In this week’s Torah portion, we are introduced in earnest to Avraham, the forefather of the Jewish nation. He is told to travel to Canaan and that he will become a great nation, that anyone who aligns themselves with him and his future nation will be blessed, and that in fact he is the source of blessing for the world. Quite a string of accolades for one man. The Torah then tells us that Avraham did as God instructed:
And Avram went, as the Lord had spoken to him, and Lot went with him. And Avram was seventy five years old when he left Haran. And Avram took Sarai his wife and Lot his brother’s son, and all their possessions that they had acquired, as well as the souls they had influenced in Haran. And they went to go to the land of Canaan, and they came to the land of Canaan.
And right there, smack in the middle of all these wonderful promises to Avraham and even before the Torah tell us that he took his wife and all their stuff and his followers, it mentions, “and Lot went with him.”
He is a funny Biblical character, this Lot fellow. He is like the Forest Gump in the life of the forefather of our nation, ever-present during some of those initial pivotal moments of the first Jew. And indeed, right after Avraham is forced to go to Egypt because of a famine in Canaan, and having to stave off possibly being killed and his wife being abducted, on the way out of Egypt, there he is again: “And Avram came up from Egypt, he and his wife and all that was his, and Lot with him, towards the Negev.”
But then things get a bit dicey between Avraham and his nephew. The Torah narrates how they split, owing to too much cattle and livestock and the conflict it created between their respective employees. Because of this tension and Avraham wishing that things don’t escalate between them, he suggests that maybe they should go their separate ways.
One would think that Lot would have done all he could to minimize any ill feelings between them and stay with Avraham since his success most likely is a result of his allegiance with him. But he instead chooses to live in Sodom even though the Torah testifies that “the people of Sodom were wicked and sinned against God greatly.” Odd choice on Lot’s part.
As it happens, a regional conflict ensues between alliances of four leaders versus another five. It has nothing to do with Avraham except one little fact. Yup, you guessed it – Lot. He gets caught up in the fray and is taken captive. “And they took Lot and his possessions – Avram’s nephew – and they left; for he (Lot) was residing in Sodom.”
Great. So what does Avraham do? Well, he gathers his forces of 318 men and throws himself into the conflict for one reason and one reason only. To save his nephew’s hide, which he does. “And he (Avram) restored all the possessions, and also Lot his brother and his possessions he restored.”
On the one hand, Lot seems to be a bit of a tag-along from the get-go. That is, until he wishes to go his own way, whereupon he immediately gets himself into trouble and needs Avraham to bail him out. The question is why does Avraham go to such great lengths for him? Why would Avraham literally risk his life for Lot, especially in light of the fact that Lot doesn’t seem to make the best decisions for himself? Given his poor choice, why would Avraham risk everything and insinuate himself into a dangerous conflict?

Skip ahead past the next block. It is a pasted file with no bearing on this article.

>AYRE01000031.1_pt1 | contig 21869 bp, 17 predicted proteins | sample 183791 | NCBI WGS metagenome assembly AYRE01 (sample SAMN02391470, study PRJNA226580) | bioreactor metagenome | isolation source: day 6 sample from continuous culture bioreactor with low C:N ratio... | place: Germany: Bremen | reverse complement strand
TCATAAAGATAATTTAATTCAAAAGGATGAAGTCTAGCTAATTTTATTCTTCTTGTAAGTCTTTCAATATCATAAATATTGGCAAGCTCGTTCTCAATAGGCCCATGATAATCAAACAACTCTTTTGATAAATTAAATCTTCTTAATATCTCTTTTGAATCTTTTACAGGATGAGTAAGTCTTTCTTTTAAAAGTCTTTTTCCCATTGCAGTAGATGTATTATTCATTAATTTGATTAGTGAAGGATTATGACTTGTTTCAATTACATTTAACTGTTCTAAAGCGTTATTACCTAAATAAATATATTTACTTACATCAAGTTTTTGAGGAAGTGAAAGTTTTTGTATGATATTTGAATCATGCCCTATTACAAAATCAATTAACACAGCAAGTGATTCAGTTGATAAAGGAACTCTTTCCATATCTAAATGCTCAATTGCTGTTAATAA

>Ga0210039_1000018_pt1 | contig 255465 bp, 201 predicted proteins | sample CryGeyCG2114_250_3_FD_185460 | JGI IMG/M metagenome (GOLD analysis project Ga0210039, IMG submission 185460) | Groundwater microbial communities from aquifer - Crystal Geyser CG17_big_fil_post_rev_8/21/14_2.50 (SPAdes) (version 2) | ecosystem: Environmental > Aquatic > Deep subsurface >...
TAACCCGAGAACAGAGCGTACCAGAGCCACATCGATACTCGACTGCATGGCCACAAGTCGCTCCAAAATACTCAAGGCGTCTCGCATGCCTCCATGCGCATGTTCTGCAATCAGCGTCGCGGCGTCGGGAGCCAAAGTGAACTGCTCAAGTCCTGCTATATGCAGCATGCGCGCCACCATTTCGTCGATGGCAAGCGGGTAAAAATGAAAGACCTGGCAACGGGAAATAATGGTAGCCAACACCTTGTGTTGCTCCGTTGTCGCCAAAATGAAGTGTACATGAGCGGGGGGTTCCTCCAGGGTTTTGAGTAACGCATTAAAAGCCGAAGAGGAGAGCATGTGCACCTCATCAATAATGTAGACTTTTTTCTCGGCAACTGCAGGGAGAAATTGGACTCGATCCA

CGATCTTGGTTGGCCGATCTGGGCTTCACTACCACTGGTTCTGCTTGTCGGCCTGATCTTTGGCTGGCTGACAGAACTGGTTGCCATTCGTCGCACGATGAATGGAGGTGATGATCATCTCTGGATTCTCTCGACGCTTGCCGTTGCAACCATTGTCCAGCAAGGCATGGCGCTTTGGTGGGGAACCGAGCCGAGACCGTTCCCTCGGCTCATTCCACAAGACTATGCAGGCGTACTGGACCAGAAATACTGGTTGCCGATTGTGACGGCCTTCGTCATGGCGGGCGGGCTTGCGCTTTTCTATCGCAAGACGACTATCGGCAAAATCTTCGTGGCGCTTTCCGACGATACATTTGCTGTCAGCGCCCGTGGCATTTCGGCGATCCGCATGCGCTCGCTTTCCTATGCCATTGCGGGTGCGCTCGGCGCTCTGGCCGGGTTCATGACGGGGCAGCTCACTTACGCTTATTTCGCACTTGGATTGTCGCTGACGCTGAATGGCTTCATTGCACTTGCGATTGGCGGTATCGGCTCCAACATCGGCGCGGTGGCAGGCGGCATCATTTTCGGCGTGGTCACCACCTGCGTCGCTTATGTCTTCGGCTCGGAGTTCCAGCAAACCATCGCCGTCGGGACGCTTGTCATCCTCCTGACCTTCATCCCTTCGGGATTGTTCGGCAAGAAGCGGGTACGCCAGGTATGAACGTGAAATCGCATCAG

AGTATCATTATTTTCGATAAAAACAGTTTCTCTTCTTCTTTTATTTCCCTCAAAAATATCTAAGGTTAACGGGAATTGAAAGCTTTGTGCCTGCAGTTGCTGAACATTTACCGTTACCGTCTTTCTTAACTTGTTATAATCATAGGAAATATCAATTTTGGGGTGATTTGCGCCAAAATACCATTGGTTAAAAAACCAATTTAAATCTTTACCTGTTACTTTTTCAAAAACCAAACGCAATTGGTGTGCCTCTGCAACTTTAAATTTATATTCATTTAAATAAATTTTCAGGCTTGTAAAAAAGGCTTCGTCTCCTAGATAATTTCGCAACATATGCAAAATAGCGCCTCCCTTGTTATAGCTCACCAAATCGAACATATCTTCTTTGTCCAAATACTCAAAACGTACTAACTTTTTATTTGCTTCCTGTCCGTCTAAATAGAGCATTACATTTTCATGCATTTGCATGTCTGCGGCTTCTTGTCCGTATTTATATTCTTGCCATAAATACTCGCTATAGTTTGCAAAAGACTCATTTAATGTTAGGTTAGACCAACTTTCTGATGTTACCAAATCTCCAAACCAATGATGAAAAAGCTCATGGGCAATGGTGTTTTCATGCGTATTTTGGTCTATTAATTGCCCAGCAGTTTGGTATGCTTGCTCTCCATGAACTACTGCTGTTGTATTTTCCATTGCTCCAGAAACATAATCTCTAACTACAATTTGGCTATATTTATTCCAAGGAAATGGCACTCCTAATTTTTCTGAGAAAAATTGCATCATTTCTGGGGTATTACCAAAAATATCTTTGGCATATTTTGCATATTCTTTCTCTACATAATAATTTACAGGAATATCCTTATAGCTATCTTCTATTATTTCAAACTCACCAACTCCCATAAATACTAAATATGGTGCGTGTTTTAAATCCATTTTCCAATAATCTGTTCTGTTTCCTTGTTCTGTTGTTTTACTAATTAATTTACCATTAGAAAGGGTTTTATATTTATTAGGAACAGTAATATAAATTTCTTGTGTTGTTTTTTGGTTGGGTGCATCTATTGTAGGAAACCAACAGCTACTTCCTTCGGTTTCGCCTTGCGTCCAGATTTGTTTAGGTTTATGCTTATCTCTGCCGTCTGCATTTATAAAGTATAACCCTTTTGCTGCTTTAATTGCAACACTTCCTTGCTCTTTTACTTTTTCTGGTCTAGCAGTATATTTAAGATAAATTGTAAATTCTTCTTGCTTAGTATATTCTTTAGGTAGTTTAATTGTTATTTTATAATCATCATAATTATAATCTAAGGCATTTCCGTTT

Why? Rav Noah Weinberg used to say for one simple reason – Loyalty. Lot is Avraham’s nephew. He is his blood relative. But he is more than that – he is Avraham’s brother. And the Torah even refers to him as such when it narrates Avraham saving him. “And he (Avram) restored all the possessions, and also Lot his brother and his possessions he restored.”
He isn’t Avraham’s brother in a literal or biological sense but a brother in terms of being there for Avraham. He travelled with Avraham in the dangerous desert when Avraham got his calling from God. He was there with Avraham in Canaan during the famine. He was there with Avraham in Egypt when they were threatened. Lot stuck with Avraham during those rough years and only left him (which he probably should not have) once things got better for everyone.
Avraham remembered this. He never forgot how Lot was there by his side. And so when Lot desperately needed him, he returned the favour and was there for him.
This is something we all need to keep in mind. As life goes on and we get older and we grow and change, we will sometimes outgrow the people who were there for us in those early days. We may feel that they no longer have anything to offer us and indeed maybe they don’t. We will think it’s time to cut ourselves loose and forget about them as we forge our different paths in life. The relationship has become a one-way street; time to move on.
Avraham teaches us that this is not right. If someone was with you in those early days when times were tough, even though things have dramatically changed for all parties in the ensuing years and circumstances – you don’t just drop them. There were there for you, you have to be there for them. Whether you feel you are getting something out of it or not.
For many politicians and successful people, they forget this. They think that now that they have grown wealthy and powerful they no longer have any use for some of their early relationships. They feel they have outgrown some of those early bonds and can cut ties with them. Avraham dispels this notion. People aren’t disposable and family certainly isn’t.
Avraham knew this and so he sticks with Lot and rescues him in his time of need. Loyalty doesn’t have a time clock on it. Loyalty doesn’t have a statue of limitations. Loyalty is forever.
Through these fields of destruction
Baptisms of fire
I’ve witnessed your suffering
As the battle raged higher
And though they did hurt me so bad
In the fear and alarm
You did not desert me
My brothers in arms